Fluidity and fixity of performer, audience and performing space

Angelus Mnenuka




Performance Theory is one of the theories which have by far removed
several inconsistencies and contradictions in analysing orature, notably
African orature. Unlike former theories which took texts as a basis in
interpreting orature, Performance Theory considers performance as a
socially situated aesthetic communication between the performer and
the audience both of whom participate in the process as active agents.
However, some of its notions are heavily influenced by western
theatre. Consequently, some conceptual details go unnoticed because,
instead of enriching the notions from the first-hand experience of the
African oral arts, western concepts are used instead. This paper seeks
to challenge some of the performance conceptual axioms by showing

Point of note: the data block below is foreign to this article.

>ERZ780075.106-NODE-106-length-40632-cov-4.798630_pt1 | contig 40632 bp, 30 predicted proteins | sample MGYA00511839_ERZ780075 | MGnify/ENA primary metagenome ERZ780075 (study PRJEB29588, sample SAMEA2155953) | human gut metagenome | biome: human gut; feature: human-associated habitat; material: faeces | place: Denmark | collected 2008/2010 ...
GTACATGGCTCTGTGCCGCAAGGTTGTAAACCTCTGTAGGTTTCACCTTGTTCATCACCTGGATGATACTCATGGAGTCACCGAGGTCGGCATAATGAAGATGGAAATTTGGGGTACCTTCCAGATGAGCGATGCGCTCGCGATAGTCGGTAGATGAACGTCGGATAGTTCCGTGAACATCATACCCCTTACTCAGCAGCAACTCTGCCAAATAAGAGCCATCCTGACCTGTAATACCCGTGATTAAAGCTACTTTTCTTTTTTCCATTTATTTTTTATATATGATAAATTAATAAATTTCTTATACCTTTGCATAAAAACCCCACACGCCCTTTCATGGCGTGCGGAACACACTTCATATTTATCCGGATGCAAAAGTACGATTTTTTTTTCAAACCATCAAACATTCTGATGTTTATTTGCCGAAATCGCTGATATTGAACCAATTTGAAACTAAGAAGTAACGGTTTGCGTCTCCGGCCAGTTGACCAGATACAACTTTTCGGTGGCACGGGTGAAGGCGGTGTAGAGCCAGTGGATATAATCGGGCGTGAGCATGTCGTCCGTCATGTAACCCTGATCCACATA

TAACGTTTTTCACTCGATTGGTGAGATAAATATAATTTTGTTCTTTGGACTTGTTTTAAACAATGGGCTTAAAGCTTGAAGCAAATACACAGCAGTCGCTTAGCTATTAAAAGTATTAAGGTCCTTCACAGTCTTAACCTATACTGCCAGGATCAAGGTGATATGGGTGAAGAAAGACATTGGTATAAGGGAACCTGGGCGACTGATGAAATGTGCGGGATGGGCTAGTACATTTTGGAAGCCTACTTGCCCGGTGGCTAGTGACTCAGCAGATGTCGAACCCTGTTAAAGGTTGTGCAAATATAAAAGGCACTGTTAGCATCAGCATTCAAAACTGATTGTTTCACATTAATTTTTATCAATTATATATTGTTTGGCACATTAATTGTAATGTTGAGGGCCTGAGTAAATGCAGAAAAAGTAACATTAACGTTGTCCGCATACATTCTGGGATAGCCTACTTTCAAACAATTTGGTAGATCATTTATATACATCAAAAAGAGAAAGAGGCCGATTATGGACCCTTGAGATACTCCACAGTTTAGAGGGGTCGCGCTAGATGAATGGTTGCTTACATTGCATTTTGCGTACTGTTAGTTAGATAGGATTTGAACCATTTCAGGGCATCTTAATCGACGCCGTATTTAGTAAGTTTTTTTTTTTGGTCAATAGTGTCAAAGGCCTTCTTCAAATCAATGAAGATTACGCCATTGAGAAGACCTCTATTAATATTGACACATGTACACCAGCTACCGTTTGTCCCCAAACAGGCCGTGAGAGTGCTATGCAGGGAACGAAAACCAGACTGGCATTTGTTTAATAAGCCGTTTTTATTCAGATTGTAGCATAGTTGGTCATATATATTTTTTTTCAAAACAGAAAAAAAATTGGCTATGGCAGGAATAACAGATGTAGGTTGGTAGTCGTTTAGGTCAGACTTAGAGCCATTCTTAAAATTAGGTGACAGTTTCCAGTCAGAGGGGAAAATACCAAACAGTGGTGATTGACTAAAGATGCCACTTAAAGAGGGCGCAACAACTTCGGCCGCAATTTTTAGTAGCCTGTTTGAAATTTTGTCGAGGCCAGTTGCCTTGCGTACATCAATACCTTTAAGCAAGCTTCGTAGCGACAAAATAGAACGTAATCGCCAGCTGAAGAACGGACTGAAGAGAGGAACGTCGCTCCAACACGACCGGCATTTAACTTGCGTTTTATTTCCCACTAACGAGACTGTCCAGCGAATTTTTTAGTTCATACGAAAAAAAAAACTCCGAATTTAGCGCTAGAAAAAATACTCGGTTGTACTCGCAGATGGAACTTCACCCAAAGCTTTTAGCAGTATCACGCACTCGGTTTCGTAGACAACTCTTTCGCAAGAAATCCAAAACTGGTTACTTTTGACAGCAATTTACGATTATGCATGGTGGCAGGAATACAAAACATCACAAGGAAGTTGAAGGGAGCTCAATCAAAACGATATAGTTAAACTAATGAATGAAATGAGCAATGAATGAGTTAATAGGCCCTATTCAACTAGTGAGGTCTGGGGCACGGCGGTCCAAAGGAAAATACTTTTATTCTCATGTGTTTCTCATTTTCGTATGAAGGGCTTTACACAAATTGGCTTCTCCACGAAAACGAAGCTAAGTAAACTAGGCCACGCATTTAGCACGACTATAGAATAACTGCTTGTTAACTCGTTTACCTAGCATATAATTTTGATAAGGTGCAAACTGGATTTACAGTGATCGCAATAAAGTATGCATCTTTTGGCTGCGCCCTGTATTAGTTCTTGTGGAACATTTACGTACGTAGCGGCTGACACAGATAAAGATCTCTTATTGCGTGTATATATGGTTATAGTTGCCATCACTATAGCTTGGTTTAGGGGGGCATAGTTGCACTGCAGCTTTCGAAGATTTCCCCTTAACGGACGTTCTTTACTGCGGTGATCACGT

aspects that were taken for granted. Most of the concepts, particularly
performer, audience and performance space (stage) were for quite a
long time treated as separate fundamental performance entities. In this
paper, I attempt to refute these truisms and instead argue that, in
practice, these notions are fluid except for only a few of them. A wide
variety of examples are given to testify arguments put forward. The
paper concludes by emphasising that African orature genres are more
characterised by fluidity and only a few of them are really fixed. In
addition, some elements of African orature performances are
ephemeral and sometimes unexpected.

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